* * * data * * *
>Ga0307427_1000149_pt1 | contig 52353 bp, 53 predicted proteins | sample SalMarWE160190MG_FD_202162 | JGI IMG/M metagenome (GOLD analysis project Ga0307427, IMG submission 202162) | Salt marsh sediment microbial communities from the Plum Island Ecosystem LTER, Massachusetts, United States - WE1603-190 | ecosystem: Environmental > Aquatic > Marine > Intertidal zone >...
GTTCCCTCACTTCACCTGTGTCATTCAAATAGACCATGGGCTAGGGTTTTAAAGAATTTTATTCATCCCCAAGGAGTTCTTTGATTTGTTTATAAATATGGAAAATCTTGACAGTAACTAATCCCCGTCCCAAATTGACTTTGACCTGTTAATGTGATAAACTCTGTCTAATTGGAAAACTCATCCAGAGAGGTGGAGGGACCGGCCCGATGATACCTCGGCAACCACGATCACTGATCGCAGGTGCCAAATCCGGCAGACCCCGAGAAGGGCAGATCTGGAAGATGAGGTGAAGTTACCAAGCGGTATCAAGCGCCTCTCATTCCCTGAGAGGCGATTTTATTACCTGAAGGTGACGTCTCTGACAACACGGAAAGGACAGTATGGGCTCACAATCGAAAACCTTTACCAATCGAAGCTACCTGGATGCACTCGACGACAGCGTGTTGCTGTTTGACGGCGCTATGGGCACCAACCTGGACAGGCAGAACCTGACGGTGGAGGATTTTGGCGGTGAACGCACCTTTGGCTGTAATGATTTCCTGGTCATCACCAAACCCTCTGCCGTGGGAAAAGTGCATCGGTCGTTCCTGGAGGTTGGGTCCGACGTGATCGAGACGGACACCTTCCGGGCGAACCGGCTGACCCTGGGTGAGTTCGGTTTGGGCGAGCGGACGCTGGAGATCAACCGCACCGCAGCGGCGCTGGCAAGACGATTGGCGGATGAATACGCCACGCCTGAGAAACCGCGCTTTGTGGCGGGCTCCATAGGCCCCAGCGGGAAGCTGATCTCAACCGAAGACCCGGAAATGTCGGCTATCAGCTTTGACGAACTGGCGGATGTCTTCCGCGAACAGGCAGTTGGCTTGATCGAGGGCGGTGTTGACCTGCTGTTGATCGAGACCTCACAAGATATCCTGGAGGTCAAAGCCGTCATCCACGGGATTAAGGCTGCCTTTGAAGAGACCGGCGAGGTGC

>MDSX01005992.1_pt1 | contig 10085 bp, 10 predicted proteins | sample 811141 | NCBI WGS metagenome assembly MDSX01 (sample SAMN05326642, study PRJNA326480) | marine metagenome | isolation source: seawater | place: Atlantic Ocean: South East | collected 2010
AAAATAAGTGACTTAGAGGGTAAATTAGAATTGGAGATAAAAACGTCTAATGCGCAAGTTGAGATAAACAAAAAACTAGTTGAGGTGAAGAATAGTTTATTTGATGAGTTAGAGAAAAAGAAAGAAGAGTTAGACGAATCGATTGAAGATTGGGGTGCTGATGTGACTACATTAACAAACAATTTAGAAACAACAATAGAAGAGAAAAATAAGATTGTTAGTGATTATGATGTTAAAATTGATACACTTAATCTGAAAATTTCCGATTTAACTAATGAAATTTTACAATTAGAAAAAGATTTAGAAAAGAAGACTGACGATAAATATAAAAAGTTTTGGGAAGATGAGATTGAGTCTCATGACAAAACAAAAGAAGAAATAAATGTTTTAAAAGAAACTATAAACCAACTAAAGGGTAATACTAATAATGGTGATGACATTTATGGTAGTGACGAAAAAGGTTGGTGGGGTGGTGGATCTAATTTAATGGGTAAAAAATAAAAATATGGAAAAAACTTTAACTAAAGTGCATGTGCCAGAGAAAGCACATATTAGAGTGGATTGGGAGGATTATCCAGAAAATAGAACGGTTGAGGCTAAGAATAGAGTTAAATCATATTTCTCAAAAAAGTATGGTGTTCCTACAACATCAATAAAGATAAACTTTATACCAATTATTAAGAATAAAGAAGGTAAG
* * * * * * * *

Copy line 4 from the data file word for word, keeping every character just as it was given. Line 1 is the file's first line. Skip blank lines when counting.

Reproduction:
AAAATAAGTGACTTAGAGGGTAAATTAGAATTGGAGATAAAAACGTCTAATGCGCAAGTTGAGATAAACAAAAAACTAGTTGAGGTGAAGAATAGTTTATTTGATGAGTTAGAGAAAAAGAAAGAAGAGTTAGACGAATCGATTGAAGATTGGGGTGCTGATGTGACTACATTAACAAACAATTTAGAAACAACAATAGAAGAGAAAAATAAGATTGTTAGTGATTATGATGTTAAAATTGATACACTTAATCTGAAAATTTCCGATTTAACTAATGAAATTTTACAATTAGAAAAAGATTTAGAAAAGAAGACTGACGATAAATATAAAAAGTTTTGGGAAGATGAGATTGAGTCTCATGACAAAACAAAAGAAGAAATAAATGTTTTAAAAGAAACTATAAACCAACTAAAGGGTAATACTAATAATGGTGATGACATTTATGGTAGTGACGAAAAAGGTTGGTGGGGTGGTGGATCTAATTTAATGGGTAAAAAATAAAAATATGGAAAAAACTTTAACTAAAGTGCATGTGCCAGAGAAAGCACATATTAGAGTGGATTGGGAGGATTATCCAGAAAATAGAACGGTTGAGGCTAAGAATAGAGTTAAATCATATTTCTCAAAAAAGTATGGTGTTCCTACAACATCAATAAAGATAAACTTTATACCAATTATTAAGAATAAAGAAGGTAAG